10 Filling Facts About Turkeys

iStock
iStock

Don’t be fooled by their reputation for being thoughtless. These roly-poly birds have a few tricks up their wings.

1. THE BIRDS WERE NAMED AFTER THE COUNTRY.

The turkey is an American bird, so why does it share its name with a country on the other side of the world? Laziness, mostly. Turkish traders had been importing African guinea fowl to Europe for some time when North American explorers started shipping M. gallopavo back to the Old World. The American birds looked kind of like the African “turkey-cocks,” and so Europeans called them “turkeys.” Eventually, the word “turkey” came to describe M. gallopavo exclusively.

2. THEY NEARLY WENT EXTINCT.

By the early 20th century, the combination of overzealous hunting and habitat destruction had dwindled the turkey populations down to 30,000. With the help of conservationists, the turkey made a comeback. The birds are now so numerous that they’ve become a nuisance in some parts of the country.

3. THEY’VE GOT TWO STOMACHS.

Like all birds, turkeys don’t have teeth, so they’ve got to enlist some extra help to break down their food. Each swallowed mouthful goes first into a chamber called a proventriculus, which uses stomach acid to start softening the food. From there, food travels to the gizzard, where specialized muscles smash it into smaller pieces.

4. FEMALE TURKEYS DON’T GOBBLE.

Turkeys of both sexes purr, whistle, cackle, and yelp, but only the males gobble. A gobble is the male turkey’s version of a lion’s roar, announcing his presence to females and warning his rivals to stay away. To maximize the range of their calls, male turkeys often gobble from the treetops.

5. THEY SLEEP IN TREES.

Due to their deliciousness, turkeys have a lot of natural predators. As the sun goes down, the turkeys go up—into the trees. They start by flying onto a low branch, then clumsily hop their way upward, branch by branch, until they reach a safe height.

6. BOTH MALE AND FEMALE TURKEYS HAVE WATTLES.

The wattle is the red dangly bit under the turkey’s chin. The red thing on top of the beak is called a snood. Both sexes have those, too, but they’re more functional in male turkeys. Studies have shown that female turkeys prefer mates with longer snoods, which may indicate health and good genes.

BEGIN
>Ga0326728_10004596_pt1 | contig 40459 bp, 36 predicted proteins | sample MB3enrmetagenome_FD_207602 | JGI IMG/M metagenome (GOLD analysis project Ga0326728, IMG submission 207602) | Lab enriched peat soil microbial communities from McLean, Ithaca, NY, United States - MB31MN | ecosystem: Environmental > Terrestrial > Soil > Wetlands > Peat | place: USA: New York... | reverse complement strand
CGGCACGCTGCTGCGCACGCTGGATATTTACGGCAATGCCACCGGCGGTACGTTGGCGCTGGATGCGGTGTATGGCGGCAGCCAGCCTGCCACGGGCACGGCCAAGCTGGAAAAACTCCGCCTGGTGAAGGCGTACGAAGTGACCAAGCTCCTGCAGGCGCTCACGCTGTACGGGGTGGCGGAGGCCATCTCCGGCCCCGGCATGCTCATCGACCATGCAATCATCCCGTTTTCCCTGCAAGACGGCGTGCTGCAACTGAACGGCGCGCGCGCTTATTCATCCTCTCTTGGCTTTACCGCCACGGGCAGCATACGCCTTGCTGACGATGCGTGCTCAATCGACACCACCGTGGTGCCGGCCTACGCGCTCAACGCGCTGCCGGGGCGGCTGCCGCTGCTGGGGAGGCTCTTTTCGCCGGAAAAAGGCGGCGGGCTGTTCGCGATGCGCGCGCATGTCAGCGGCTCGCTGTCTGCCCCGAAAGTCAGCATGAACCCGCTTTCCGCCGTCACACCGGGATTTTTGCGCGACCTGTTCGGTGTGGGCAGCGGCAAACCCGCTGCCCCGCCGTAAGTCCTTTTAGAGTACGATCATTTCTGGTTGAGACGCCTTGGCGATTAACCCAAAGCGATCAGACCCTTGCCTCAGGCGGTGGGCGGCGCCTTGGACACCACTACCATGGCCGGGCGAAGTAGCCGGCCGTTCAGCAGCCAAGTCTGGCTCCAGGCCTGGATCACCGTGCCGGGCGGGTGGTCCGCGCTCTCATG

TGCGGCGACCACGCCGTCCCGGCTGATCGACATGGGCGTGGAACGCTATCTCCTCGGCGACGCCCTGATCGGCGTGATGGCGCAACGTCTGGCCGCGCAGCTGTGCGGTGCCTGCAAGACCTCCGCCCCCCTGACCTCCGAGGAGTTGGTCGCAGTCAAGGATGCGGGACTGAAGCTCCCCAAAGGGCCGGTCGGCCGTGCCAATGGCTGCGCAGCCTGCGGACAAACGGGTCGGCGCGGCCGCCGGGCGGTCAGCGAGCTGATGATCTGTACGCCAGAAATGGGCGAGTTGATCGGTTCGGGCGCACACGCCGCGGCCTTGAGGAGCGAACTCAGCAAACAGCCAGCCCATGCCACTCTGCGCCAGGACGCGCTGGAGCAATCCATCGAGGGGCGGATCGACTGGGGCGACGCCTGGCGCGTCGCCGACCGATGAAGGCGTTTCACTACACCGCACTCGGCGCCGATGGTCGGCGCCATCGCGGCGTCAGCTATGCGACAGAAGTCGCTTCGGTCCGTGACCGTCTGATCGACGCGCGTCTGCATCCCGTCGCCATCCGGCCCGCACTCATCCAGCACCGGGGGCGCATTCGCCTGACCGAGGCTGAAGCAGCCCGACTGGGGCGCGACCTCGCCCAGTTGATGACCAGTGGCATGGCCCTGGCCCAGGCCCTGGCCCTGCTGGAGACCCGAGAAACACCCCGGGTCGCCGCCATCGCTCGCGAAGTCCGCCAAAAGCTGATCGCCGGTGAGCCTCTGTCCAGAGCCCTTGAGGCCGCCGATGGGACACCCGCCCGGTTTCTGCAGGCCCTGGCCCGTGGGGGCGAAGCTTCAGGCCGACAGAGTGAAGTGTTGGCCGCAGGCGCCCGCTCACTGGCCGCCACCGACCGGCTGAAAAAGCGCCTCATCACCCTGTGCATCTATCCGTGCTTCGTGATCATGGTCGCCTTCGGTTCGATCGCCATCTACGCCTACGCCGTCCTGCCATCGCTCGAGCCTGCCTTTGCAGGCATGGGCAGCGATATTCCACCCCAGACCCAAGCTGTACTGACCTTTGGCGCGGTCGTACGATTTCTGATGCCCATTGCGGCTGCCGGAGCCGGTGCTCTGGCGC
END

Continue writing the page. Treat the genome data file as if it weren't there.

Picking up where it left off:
7. THEY HAVE REALLY GOOD VISION.

Turkey eyes are really, really sharp. On top of that, they’ve got terrific peripheral vision. We humans can only see about 180 degrees, but given the placement of their eyes on the sides of their heads, turkeys can see 270 degrees. They’ve also got way better color vision than we do and can see ultraviolet light.

8. THEY’RE FAST ON THE GROUND, TOO.

You wouldn’t guess it by looking at them, but turkeys can really book it when they need to. We already know they’re fast in the air; on land, a running turkey can reach a speed of up to 25 mph—as fast as a charging elephant.

9. THEY’RE SMART … BUT NOT THAT SMART.

Turkeys can recognize each other by sound, and they can visualize a map of their territory. They can also plan ahead and recognize patterns. In other ways, they’re very, very simple animals. Male turkeys will attack anything that looks remotely like a threat, including their own reflections in windows and car doors.

10. IN THE EVENT OF A TURKEY ATTACK, CALL THE POLICE.

They might look silly, but a belligerent turkey is no joke. Male turkeys work very hard to impress other turkeys, and what could be more impressive than attacking a bigger animal? Turkey behavior experts advise those who find themselves in close quarters with the big birds to call the police if things get mean. Until the authorities arrive, they say, your best bet is to make yourself as big and imposing as you possibly can.

11 Masks That Will Keep You Safe and Stylish